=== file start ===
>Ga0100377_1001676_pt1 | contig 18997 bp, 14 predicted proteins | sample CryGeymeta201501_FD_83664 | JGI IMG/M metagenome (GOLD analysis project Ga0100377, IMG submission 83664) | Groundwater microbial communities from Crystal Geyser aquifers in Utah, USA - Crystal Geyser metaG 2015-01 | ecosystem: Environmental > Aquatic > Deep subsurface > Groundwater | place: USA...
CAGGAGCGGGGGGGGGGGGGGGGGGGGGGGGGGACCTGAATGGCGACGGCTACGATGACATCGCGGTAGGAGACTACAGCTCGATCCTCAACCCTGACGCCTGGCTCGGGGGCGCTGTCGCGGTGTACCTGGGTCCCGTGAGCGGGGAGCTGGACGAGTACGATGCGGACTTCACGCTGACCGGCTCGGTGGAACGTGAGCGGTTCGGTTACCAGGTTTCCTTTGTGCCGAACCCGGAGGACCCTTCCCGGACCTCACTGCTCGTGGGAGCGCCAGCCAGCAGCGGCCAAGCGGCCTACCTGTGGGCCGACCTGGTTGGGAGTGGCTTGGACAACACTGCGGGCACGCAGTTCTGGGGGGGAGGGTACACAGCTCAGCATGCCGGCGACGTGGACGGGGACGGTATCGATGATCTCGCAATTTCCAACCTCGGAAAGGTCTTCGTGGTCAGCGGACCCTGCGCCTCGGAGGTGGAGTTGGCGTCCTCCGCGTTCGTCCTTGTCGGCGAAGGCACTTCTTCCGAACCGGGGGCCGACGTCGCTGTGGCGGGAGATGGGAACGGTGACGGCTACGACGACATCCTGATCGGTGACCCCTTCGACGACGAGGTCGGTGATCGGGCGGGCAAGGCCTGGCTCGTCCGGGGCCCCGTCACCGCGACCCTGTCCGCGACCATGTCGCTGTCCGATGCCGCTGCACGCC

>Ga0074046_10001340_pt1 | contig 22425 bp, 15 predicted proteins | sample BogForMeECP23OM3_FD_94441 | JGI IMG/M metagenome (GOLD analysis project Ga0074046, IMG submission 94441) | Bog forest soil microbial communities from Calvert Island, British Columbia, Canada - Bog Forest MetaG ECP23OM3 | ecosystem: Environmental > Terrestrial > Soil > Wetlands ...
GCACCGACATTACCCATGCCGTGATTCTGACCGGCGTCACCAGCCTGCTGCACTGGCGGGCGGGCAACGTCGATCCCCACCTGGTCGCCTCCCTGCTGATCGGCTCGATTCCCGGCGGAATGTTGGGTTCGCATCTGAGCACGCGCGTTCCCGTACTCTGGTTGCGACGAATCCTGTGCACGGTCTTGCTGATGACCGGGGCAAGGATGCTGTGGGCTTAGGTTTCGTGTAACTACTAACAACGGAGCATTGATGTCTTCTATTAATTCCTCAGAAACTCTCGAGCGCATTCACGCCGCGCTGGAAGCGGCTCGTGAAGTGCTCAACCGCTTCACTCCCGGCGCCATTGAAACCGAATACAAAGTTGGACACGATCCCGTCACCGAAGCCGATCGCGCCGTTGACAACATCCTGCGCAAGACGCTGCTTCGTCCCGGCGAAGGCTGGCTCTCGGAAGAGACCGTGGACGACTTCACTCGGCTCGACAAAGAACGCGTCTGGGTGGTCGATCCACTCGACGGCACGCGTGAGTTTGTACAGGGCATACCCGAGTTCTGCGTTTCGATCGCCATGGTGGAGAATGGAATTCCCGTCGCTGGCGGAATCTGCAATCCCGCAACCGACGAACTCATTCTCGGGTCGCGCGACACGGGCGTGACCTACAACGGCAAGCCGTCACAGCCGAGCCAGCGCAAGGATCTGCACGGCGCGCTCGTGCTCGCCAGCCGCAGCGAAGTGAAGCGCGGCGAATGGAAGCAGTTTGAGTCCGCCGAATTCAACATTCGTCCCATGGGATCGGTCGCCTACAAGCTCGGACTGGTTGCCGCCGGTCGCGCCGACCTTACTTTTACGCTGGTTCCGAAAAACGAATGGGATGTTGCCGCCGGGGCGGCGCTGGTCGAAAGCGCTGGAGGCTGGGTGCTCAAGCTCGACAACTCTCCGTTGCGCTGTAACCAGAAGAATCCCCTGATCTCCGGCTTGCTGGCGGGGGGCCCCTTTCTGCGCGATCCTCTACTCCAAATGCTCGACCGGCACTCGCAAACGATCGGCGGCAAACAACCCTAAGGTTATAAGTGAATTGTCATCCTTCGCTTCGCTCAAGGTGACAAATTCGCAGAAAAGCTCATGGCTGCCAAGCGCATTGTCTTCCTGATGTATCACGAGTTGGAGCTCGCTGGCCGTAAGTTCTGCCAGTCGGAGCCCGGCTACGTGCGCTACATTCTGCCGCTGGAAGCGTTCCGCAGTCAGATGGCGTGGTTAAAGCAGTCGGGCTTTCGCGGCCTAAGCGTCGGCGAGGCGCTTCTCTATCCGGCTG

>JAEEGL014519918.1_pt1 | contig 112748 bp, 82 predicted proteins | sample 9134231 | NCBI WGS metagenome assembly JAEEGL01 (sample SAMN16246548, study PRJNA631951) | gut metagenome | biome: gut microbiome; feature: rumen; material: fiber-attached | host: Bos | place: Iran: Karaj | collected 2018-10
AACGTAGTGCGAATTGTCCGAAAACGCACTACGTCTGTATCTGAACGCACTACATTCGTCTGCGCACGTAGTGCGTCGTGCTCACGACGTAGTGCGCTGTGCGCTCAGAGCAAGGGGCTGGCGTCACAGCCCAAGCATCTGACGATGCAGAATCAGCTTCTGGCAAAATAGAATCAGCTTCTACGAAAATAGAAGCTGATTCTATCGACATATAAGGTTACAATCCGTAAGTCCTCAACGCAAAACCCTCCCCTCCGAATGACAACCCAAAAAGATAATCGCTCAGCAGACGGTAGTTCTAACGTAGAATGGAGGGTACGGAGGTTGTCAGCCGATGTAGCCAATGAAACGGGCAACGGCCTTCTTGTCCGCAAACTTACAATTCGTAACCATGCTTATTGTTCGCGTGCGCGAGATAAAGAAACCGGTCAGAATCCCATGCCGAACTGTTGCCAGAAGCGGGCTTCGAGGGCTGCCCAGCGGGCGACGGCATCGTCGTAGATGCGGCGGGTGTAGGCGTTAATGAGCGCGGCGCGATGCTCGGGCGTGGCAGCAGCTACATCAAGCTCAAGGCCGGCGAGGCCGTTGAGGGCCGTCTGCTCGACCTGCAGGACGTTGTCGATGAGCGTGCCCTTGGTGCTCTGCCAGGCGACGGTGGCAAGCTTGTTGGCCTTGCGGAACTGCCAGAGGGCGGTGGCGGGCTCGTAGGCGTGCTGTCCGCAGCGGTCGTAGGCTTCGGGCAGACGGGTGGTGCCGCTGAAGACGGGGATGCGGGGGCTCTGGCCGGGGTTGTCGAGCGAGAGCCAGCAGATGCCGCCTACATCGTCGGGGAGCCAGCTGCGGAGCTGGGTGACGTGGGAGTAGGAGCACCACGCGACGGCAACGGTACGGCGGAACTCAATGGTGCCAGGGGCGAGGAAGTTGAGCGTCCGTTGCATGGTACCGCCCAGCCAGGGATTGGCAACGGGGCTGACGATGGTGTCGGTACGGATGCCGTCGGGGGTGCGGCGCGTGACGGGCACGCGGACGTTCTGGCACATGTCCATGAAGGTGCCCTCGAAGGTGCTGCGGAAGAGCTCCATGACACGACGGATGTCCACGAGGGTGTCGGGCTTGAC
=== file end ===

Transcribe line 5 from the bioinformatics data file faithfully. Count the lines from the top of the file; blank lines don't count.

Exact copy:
>JAEEGL014519918.1_pt1 | contig 112748 bp, 82 predicted proteins | sample 9134231 | NCBI WGS metagenome assembly JAEEGL01 (sample SAMN16246548, study PRJNA631951) | gut metagenome | biome: gut microbiome; feature: rumen; material: fiber-attached | host: Bos | place: Iran: Karaj | collected 2018-10